Insulating compound formed by adding hydrogen to graphene.
Graphane is an insulating compound formed by adding hydrogen to graphene.
Hydrogenation—the chemical reaction that results from the addition of hydrogen—is widely used in the chemical industries. Margarine may be the best-known example. (Hydrogenation turns liquid fat into solid.) Now, D.C. Elias and others at the University of Manchester in England have reported hydrogenating graphene, a single-atom-thick carbon crystal that was first reported in 2004 (Science 323, 610). Graphene has a fascinating energy structure that lends itself to applications in photonics and electronics.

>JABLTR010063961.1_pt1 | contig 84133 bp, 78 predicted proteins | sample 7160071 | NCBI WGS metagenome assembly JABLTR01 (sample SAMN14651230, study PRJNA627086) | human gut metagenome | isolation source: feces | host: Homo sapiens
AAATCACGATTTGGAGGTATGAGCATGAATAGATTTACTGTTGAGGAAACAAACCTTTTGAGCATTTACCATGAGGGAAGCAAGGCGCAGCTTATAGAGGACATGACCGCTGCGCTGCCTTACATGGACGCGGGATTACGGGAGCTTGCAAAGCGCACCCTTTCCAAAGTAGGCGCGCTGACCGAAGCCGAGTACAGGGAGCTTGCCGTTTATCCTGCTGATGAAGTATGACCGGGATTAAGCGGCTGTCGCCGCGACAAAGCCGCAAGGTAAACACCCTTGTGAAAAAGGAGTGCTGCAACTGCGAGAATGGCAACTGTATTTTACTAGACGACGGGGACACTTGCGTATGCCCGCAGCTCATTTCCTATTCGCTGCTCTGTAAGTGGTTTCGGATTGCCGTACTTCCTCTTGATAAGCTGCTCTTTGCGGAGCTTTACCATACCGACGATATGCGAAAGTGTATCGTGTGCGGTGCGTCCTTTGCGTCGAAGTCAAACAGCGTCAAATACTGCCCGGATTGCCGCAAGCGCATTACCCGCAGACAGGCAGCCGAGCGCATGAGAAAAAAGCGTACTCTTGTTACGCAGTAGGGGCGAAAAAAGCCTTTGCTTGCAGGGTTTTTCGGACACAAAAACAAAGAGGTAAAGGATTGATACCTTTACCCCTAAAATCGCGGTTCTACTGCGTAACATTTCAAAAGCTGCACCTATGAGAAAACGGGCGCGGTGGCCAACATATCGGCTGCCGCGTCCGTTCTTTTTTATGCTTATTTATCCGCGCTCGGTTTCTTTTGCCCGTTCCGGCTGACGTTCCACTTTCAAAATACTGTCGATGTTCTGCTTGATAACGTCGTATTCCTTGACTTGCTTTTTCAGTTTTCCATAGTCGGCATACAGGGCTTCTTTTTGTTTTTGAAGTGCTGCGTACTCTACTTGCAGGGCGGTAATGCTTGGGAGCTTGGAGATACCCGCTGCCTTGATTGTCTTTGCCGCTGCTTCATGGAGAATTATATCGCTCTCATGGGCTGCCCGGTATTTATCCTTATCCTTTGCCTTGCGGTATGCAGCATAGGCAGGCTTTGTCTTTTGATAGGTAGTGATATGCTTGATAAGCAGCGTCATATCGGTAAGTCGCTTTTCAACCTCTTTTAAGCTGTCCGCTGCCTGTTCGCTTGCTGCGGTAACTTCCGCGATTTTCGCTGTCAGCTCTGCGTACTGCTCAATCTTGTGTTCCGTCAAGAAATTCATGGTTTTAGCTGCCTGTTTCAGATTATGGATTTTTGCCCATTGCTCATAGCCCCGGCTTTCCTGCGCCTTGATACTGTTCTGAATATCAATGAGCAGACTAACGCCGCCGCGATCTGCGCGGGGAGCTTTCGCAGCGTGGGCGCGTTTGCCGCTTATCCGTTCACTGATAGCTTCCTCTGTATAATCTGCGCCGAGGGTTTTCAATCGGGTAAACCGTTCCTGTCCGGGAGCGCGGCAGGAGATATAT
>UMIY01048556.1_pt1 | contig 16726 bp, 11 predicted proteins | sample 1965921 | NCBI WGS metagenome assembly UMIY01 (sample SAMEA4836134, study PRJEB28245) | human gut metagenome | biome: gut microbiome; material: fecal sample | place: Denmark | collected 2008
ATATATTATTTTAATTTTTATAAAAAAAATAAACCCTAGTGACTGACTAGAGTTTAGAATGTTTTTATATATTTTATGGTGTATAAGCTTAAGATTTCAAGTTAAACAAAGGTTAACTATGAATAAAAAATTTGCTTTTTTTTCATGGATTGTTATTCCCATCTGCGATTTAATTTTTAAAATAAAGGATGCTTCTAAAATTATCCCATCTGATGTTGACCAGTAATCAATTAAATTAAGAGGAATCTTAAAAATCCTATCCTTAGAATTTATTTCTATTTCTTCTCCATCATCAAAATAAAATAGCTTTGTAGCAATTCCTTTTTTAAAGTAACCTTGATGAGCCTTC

Andre Geim and Kostya Novoselov’s research group added hydrogen to graphene, turning it into a new material called graphane. Like graphene, graphane has a hexagonal crystal lattice, but it has a shorter period and can act as an electrical insulator. If the material can also be changed into a semiconductor, entire devices might be made from carbon.
Yvonne Carts-Powell is a freelance science writer who specializes in optics and photonics.